Q&A: Farah Bandookwala

31 Aug

David Trigg: Until being selected for the Jerwood Makers Open you were making small items of jewellery. What prompted you to up-scale your work and start creating these quirky interactive sculptures?

Farah Bandookwala: I really enjoy making and the exciting thing about jewellery is that, in a sense, it’s interactive. Jewellery is never complete until worn by a moving, animated person; its on the body that these small, sculptural objects come alive. Jerwood Makers Open gave me the chance to take this idea to the next level and create sculptural objects that have a life of their own. Financially, I had been previously restricted in size, and JMO allowed me to take risks and create larger, more complex work. In a way it was easier for me as I genuinely don’t distinguish between these two ways of working; jewellery is small scale sculpture worn on the body, and the interactive pieces are objects adorning the space.

DT: Tell me about the organic forms you’ve created. Are they inspired by the natural world? They look like the kind of thing you might see under a microscope.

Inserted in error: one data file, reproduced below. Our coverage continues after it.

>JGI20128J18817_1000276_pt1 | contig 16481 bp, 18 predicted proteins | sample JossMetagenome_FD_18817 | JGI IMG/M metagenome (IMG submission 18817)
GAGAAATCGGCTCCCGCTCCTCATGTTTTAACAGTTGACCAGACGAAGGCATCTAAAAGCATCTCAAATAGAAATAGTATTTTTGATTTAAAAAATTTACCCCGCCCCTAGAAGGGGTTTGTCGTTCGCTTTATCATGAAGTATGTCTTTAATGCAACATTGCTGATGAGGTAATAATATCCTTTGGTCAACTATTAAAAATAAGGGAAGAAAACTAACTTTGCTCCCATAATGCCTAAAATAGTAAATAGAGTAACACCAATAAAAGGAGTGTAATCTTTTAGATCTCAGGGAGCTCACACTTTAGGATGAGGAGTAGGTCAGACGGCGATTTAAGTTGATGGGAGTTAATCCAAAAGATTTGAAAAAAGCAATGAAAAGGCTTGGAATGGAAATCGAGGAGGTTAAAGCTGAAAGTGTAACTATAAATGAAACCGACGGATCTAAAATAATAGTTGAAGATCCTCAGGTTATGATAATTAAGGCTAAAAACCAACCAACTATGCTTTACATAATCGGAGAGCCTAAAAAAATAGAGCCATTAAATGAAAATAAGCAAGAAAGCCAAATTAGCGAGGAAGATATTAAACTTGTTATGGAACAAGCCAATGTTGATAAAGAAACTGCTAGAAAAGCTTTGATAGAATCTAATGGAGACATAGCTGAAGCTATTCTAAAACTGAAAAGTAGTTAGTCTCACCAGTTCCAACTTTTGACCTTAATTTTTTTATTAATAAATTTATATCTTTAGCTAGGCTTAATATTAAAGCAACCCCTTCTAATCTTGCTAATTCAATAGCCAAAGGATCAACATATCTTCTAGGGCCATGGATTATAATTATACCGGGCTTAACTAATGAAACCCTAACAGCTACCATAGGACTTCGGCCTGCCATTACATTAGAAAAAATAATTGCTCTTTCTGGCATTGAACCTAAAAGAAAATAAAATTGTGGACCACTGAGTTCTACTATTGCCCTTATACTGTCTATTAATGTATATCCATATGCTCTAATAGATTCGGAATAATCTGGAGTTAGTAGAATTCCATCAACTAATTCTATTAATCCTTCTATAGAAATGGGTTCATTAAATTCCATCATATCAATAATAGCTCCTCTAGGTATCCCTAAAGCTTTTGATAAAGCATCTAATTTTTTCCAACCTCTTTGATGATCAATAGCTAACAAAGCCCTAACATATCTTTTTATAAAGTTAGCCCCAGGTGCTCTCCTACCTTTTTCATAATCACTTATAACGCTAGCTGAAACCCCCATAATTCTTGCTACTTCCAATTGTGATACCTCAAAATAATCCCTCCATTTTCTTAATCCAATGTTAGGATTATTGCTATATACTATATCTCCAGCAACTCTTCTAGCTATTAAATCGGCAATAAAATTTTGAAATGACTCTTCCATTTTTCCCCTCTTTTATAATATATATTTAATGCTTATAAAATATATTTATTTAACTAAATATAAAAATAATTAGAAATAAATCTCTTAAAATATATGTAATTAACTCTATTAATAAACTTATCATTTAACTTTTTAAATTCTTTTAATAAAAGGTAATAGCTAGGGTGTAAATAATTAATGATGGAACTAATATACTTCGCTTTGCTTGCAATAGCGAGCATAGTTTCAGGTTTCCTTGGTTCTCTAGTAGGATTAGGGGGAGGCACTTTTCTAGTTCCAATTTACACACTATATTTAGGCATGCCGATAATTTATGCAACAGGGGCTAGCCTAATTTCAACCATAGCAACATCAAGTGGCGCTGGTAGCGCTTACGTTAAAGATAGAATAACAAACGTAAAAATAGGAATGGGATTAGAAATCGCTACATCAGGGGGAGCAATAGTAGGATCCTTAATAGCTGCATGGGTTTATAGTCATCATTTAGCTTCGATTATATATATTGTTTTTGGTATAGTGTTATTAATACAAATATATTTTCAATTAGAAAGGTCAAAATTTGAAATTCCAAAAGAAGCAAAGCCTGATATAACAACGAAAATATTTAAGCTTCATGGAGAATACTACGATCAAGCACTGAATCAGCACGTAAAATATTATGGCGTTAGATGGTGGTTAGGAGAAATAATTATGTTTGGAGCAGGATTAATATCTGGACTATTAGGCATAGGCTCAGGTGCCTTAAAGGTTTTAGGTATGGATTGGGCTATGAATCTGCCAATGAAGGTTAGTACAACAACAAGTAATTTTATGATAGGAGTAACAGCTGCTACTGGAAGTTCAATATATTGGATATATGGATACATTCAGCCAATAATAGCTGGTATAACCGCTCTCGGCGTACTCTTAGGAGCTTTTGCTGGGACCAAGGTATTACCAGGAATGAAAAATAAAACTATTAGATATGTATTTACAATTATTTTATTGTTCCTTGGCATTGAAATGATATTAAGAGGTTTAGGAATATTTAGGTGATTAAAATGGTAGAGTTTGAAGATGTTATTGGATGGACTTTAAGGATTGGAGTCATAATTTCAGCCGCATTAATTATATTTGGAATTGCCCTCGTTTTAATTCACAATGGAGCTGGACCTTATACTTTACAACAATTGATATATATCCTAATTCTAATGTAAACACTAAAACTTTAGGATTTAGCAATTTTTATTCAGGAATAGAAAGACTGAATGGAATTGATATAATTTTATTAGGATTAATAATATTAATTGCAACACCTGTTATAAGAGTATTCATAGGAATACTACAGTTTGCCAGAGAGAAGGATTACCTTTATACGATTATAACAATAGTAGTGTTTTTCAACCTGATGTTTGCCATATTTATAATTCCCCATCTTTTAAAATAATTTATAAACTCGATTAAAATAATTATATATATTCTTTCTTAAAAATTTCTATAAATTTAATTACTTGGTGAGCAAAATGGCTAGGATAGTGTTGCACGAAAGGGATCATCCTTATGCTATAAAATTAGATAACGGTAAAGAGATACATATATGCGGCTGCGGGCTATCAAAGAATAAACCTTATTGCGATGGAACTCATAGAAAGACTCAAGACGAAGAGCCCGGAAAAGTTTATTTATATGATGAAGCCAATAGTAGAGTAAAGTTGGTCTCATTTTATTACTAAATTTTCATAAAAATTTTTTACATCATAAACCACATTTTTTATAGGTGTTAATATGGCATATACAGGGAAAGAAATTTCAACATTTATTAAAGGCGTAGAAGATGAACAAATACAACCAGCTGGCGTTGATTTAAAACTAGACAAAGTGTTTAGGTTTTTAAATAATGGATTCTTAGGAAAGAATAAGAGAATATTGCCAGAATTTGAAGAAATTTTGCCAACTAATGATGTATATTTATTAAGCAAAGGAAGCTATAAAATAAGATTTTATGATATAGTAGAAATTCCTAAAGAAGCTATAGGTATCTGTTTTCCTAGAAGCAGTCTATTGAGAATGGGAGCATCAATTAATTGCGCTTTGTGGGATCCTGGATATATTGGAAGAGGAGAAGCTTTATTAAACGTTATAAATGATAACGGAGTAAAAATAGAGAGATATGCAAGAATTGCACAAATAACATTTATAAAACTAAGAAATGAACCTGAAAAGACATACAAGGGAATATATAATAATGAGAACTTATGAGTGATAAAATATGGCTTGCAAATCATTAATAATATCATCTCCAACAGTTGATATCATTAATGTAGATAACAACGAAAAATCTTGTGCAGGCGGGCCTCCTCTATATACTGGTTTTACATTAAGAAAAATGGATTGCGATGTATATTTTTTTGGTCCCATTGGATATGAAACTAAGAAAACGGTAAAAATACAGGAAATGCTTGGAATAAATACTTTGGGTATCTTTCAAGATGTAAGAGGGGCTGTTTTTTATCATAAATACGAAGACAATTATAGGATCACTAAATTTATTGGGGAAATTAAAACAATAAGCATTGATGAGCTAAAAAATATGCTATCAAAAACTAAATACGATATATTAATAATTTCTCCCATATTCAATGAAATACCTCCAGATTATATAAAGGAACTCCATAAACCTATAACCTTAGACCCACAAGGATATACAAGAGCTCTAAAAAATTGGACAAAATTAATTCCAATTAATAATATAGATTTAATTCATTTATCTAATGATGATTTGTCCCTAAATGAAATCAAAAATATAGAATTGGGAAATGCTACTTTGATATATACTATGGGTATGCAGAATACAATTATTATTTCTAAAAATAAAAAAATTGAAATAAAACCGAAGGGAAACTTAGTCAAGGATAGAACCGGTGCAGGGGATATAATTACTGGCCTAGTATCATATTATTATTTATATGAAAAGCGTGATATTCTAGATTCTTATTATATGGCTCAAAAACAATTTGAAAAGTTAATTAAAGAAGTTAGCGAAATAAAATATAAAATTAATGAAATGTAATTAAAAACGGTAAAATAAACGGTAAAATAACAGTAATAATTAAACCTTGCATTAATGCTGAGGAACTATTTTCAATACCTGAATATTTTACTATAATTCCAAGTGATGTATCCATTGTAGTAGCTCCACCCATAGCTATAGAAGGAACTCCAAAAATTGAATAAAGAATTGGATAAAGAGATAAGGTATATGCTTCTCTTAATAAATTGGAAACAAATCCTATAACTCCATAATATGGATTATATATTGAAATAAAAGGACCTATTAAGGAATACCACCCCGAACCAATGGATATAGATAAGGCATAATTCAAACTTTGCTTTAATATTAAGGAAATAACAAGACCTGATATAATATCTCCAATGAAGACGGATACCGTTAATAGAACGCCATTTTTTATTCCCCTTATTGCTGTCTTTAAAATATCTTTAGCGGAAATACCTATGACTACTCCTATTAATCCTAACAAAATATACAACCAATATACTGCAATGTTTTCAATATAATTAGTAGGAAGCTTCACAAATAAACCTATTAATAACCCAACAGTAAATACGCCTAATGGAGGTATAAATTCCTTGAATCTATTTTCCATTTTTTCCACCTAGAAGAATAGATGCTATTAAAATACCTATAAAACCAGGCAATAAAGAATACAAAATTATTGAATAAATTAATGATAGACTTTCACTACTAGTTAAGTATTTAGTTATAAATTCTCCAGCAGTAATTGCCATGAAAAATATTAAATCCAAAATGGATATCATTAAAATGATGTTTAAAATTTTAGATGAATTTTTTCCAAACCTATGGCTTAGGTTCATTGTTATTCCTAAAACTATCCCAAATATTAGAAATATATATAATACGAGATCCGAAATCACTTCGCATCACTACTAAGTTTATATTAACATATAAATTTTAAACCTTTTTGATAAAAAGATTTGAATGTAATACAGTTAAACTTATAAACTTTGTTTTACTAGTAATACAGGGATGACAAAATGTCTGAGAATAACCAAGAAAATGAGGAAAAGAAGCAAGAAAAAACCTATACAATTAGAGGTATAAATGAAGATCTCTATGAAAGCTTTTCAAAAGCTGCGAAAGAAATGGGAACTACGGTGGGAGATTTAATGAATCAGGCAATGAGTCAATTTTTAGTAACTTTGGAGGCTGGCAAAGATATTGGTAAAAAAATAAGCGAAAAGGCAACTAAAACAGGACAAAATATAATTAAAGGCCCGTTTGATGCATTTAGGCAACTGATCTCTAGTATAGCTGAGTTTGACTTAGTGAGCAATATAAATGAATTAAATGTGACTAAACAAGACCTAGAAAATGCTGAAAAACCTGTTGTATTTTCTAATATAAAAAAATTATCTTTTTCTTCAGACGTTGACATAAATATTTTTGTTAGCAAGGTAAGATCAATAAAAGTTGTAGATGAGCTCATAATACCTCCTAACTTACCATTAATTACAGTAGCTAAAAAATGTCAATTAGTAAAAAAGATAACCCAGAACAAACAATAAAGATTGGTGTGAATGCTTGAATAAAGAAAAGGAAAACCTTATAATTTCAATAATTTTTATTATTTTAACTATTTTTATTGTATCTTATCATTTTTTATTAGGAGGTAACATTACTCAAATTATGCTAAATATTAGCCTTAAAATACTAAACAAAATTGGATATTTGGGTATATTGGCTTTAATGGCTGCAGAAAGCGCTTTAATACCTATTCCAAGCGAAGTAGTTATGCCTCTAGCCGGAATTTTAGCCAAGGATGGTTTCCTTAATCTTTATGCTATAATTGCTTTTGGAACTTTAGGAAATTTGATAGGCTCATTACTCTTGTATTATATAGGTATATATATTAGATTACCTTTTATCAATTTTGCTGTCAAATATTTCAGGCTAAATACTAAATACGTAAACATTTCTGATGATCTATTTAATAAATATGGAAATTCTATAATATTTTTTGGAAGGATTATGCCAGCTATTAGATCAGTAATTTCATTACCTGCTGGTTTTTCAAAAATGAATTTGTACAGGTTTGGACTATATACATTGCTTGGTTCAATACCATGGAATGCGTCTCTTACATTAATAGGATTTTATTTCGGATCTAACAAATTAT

FB: My goal in terms of form was to create objects that could be from the natural world. I think too much Computer Aided Design looks mathematical and very artificial so I aim to create objects that although unrecognisable, appear familiar, like a creature from deep under the ocean, or a specimen found on a nature walk. I am also fascinated by microscopic images of pollen.

DT: You use rapid prototyping to create your works. Could you explain exactly what this is and how it works? It sounds pretty complicated!

FB: Rapid prototyping is made up of two subtypes: additive processes, where material is added to build up a form, like a potters wheel, and subtractive processes, where material is cut way, like a stonemason carving away to reveal form. I work with additive processes like selective laser sintering and stereo lithography. This means I draw the object using CAD packages like Rhino and Cloud9, and then upload the file to a 3D printing service, such as Shapeways. They use a computer programme to slice the object into fine layers and this information is put into a machine that builds the actual object. Using selective laser sintering, powdered material is fused together layer by layer with a laser, which builds up the object. The larger, coloured bits of my sculptures are made this way using powdered nylon. I love the matt, velvety texture of the nylon. Steriolithography is then used to set a light-sensitive gel using a laser; the areas hit by the laser harden to create the form. As with any making process, rapid prototyping has its own restrictions and rules. Although  I would love to have my own 3D printer, they are rather expensive, and this means relying on an external body to make the work. Also ‘rapid’ is a relative term; sometimes it takes two to three weeks for pieces (particularly the larger ones) to be made.

Farah Bandookwala, Flicker, 2011

DT: The works seem very technical. Did you have to learn a lot about electronics to accomplish these pieces?